Objective And Subjective Exposure


Objective And Subjective Exposure

by George Schaub

This is an excerpt from our new Petersens Photographic quarterly publication, which is a newsstand-only magazine still on newsstands today. Every three months a new edition will be available, with our next topic being "Composition." Look for it at a newsstand near you. You can also check out some other articles from the premier issue at www.photographic.com.

Not all photos need to contain every tonal value the photographer observes or that exist in a scene. Some tunes are best played with a smaller range of notes. One technique often used by experienced photographers is to first record all the tones possible and then edit out, or obscure some later. Indeed, some of the best photographs reveal some of the tones while hiding or darkening others, thus guide the viewer’s eye according to the photographer’s artistic pleasure, or even whims. That’s the difference between the objective exposure, which strives to gather and record all the values and colors in a scene, and a subjective, or expressive exposure, which manipulates tonal values and color for certain aesthetic ends. If you ever have a chance to look at a master photographer’s negatives, such as Ansel Adams, you’ll see a considerable difference between the original negative and the resultant print.

All Photos © 2008, George Schaub, All Rights Reserved

While your aim is to generally record as many of the tonal values as possible in every exposure, there are times when your intent is obvious and you need not do so. In this photo, for example, the contrast is so bright that it’s obvious that in order to get detail on the commuting crowd either a strong flash or a large reflector would be needed. But here the aim is not to get detail in the crowd but to use the high contrast as a statement. This is a “subjective” exposure, one where you know absolutely what you want from the shot before you snap the shutter.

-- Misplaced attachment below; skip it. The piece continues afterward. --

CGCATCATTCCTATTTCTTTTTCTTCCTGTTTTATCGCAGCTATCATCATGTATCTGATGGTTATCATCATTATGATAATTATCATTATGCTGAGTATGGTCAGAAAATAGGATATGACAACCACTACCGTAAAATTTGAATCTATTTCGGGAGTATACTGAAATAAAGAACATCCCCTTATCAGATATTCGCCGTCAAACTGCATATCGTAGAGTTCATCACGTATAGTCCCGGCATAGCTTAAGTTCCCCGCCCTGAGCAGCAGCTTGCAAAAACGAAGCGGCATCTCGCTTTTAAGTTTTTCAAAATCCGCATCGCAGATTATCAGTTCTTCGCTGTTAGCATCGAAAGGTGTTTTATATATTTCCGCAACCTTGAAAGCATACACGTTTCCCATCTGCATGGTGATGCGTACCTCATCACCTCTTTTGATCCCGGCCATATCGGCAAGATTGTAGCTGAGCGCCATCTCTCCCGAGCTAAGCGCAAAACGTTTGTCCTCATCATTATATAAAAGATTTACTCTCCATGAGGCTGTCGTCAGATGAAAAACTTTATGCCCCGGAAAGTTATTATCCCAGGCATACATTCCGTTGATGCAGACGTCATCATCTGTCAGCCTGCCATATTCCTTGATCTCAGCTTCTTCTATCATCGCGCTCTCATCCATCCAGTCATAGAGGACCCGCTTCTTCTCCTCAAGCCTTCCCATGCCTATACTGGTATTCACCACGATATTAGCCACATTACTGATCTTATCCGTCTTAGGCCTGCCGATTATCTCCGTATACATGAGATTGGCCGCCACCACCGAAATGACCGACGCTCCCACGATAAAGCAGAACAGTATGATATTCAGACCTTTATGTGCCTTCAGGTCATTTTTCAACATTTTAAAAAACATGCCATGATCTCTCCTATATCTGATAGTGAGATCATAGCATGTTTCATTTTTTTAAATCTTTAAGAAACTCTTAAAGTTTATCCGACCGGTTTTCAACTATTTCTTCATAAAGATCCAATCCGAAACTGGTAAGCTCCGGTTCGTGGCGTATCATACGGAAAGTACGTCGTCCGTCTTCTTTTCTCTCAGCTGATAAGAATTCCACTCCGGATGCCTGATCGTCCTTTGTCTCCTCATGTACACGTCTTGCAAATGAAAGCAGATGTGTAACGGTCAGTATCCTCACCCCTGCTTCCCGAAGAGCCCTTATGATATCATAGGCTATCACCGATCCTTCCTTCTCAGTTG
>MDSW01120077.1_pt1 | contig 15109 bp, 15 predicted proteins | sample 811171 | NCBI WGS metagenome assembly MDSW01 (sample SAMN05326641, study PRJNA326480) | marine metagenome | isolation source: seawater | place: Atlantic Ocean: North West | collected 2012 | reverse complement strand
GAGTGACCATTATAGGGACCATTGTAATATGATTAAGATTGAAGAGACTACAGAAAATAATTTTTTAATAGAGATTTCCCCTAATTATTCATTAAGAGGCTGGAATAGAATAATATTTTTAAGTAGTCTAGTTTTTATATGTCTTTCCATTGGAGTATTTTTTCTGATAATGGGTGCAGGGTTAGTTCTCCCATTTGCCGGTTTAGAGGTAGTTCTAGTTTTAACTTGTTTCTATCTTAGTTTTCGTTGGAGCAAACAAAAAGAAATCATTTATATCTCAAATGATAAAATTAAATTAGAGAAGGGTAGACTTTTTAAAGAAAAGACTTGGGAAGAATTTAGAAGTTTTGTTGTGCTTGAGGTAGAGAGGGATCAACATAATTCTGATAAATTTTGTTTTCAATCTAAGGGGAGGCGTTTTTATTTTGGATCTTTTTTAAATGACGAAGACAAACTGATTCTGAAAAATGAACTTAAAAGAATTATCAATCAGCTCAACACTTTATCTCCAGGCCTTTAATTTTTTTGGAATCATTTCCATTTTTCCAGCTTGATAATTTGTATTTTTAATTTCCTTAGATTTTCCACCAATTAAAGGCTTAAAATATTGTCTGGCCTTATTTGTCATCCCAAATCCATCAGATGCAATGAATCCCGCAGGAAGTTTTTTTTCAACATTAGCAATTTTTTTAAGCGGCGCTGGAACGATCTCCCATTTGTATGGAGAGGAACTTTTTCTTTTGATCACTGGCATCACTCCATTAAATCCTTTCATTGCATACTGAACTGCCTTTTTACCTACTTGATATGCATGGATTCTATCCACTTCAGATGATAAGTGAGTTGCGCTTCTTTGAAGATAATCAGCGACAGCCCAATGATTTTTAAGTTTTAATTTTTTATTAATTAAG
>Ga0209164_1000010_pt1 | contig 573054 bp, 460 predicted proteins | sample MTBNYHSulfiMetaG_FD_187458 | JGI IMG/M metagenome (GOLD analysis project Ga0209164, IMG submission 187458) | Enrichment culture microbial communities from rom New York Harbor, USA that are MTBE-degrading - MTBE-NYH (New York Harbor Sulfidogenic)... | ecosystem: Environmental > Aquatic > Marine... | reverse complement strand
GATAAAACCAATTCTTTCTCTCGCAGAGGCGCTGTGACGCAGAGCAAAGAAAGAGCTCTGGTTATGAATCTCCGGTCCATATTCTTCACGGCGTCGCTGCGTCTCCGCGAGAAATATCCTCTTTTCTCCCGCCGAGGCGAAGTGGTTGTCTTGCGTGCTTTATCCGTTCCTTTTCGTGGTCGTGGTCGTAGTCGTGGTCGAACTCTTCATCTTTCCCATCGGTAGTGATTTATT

You can impart mood to an image right out of the camera, and while this might limit your options when printing later, it “plants your flag,” if you will, in a particular intent, or use of light, color, and contrast to serve a considered interpretation. While it’s good to learn how to record as broad a range of brightness values as possible it’s also good to know how to deliver a certain interpretation right in the camera, in the field. That way you can choose either route. Knowing I wanted to go “abstract”on this ice pond I raised contrast by exposing for the highlight (bright ) areas, then converted to black and white and raised contrast further in post-processing.

Everything was done here to gather as much tonal information as possible from this document of a steam locomotive. While more subjective interpretations could be done in software later, this is a “shot of record” and thus could be considered as an “objective,” or full tonal range exposure.

If you record a full range of values you leave many more creative options open for image editing and processing later. This photo of canyon walls was made to capture as wide a highlight and shadow tonal range as possible. This left room for later work, when the image was converted to black and white with some strong “burning in” work (selective darkening) to bring out the forms.

Like any craft, being able to employ subjective or expressive techniques requires that objective techniques be mastered first. Everyone gets a great exposure by accident once in a while; the ability to employ it whenever desired is the goal.